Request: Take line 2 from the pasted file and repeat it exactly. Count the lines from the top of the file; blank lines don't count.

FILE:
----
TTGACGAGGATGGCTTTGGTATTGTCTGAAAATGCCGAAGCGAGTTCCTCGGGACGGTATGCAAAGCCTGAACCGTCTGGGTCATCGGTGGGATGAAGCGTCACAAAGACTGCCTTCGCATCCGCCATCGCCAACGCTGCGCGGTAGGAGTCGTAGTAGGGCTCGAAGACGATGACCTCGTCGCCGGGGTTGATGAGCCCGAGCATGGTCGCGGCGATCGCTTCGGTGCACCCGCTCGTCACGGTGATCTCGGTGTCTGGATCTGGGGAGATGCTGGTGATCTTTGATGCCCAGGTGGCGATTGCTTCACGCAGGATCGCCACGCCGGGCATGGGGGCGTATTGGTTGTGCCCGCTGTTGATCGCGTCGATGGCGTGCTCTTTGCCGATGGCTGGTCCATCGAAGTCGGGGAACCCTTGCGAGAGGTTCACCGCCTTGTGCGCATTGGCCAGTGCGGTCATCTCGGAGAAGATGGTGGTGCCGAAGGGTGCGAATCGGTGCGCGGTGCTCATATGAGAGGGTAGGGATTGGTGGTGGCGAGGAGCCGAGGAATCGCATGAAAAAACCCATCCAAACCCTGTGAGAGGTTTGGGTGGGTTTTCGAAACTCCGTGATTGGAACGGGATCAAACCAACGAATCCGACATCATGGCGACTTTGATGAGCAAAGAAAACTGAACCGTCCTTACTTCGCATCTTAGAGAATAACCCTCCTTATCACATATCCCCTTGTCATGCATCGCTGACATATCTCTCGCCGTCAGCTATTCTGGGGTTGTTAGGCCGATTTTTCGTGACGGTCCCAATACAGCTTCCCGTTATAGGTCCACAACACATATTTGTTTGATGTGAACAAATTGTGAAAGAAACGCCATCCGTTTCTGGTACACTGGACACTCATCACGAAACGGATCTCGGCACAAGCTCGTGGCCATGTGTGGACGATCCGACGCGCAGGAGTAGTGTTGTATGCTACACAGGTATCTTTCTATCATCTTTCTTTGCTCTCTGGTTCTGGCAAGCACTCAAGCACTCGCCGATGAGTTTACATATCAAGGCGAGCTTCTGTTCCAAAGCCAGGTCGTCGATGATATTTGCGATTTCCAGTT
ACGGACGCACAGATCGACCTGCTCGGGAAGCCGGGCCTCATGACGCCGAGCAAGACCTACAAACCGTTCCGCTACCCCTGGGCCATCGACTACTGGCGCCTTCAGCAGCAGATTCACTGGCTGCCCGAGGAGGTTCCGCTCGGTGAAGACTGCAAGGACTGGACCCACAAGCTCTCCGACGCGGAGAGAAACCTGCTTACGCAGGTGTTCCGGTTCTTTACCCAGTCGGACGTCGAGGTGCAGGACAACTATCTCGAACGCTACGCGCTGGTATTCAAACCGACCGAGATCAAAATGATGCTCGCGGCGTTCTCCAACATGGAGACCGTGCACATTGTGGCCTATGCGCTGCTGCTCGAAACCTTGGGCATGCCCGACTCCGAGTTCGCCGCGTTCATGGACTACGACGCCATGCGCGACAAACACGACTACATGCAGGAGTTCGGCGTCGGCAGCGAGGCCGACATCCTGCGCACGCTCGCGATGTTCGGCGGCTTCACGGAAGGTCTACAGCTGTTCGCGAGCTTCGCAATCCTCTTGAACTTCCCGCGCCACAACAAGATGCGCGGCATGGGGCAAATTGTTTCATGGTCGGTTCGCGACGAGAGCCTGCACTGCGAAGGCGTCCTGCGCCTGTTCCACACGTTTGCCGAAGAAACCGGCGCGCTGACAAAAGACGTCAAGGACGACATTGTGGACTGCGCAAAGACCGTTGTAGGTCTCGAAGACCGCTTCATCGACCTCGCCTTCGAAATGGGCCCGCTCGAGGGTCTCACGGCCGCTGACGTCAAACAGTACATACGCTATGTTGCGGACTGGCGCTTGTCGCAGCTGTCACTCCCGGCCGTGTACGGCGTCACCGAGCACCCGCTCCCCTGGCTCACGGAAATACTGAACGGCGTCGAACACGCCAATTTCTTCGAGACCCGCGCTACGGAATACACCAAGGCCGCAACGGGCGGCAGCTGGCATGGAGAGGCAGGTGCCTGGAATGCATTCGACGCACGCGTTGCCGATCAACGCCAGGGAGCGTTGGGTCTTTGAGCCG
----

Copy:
ACGGACGCACAGATCGACCTGCTCGGGAAGCCGGGCCTCATGACGCCGAGCAAGACCTACAAACCGTTCCGCTACCCCTGGGCCATCGACTACTGGCGCCTTCAGCAGCAGATTCACTGGCTGCCCGAGGAGGTTCCGCTCGGTGAAGACTGCAAGGACTGGACCCACAAGCTCTCCGACGCGGAGAGAAACCTGCTTACGCAGGTGTTCCGGTTCTTTACCCAGTCGGACGTCGAGGTGCAGGACAACTATCTCGAACGCTACGCGCTGGTATTCAAACCGACCGAGATCAAAATGATGCTCGCGGCGTTCTCCAACATGGAGACCGTGCACATTGTGGCCTATGCGCTGCTGCTCGAAACCTTGGGCATGCCCGACTCCGAGTTCGCCGCGTTCATGGACTACGACGCCATGCGCGACAAACACGACTACATGCAGGAGTTCGGCGTCGGCAGCGAGGCCGACATCCTGCGCACGCTCGCGATGTTCGGCGGCTTCACGGAAGGTCTACAGCTGTTCGCGAGCTTCGCAATCCTCTTGAACTTCCCGCGCCACAACAAGATGCGCGGCATGGGGCAAATTGTTTCATGGTCGGTTCGCGACGAGAGCCTGCACTGCGAAGGCGTCCTGCGCCTGTTCCACACGTTTGCCGAAGAAACCGGCGCGCTGACAAAAGACGTCAAGGACGACATTGTGGACTGCGCAAAGACCGTTGTAGGTCTCGAAGACCGCTTCATCGACCTCGCCTTCGAAATGGGCCCGCTCGAGGGTCTCACGGCCGCTGACGTCAAACAGTACATACGCTATGTTGCGGACTGGCGCTTGTCGCAGCTGTCACTCCCGGCCGTGTACGGCGTCACCGAGCACCCGCTCCCCTGGCTCACGGAAATACTGAACGGCGTCGAACACGCCAATTTCTTCGAGACCCGCGCTACGGAATACACCAAGGCCGCAACGGGCGGCAGCTGGCATGGAGAGGCAGGTGCCTGGAATGCATTCGACGCACGCGTTGCCGATCAACGCCAGGGAGCGTTGGGTCTTTGAGCCG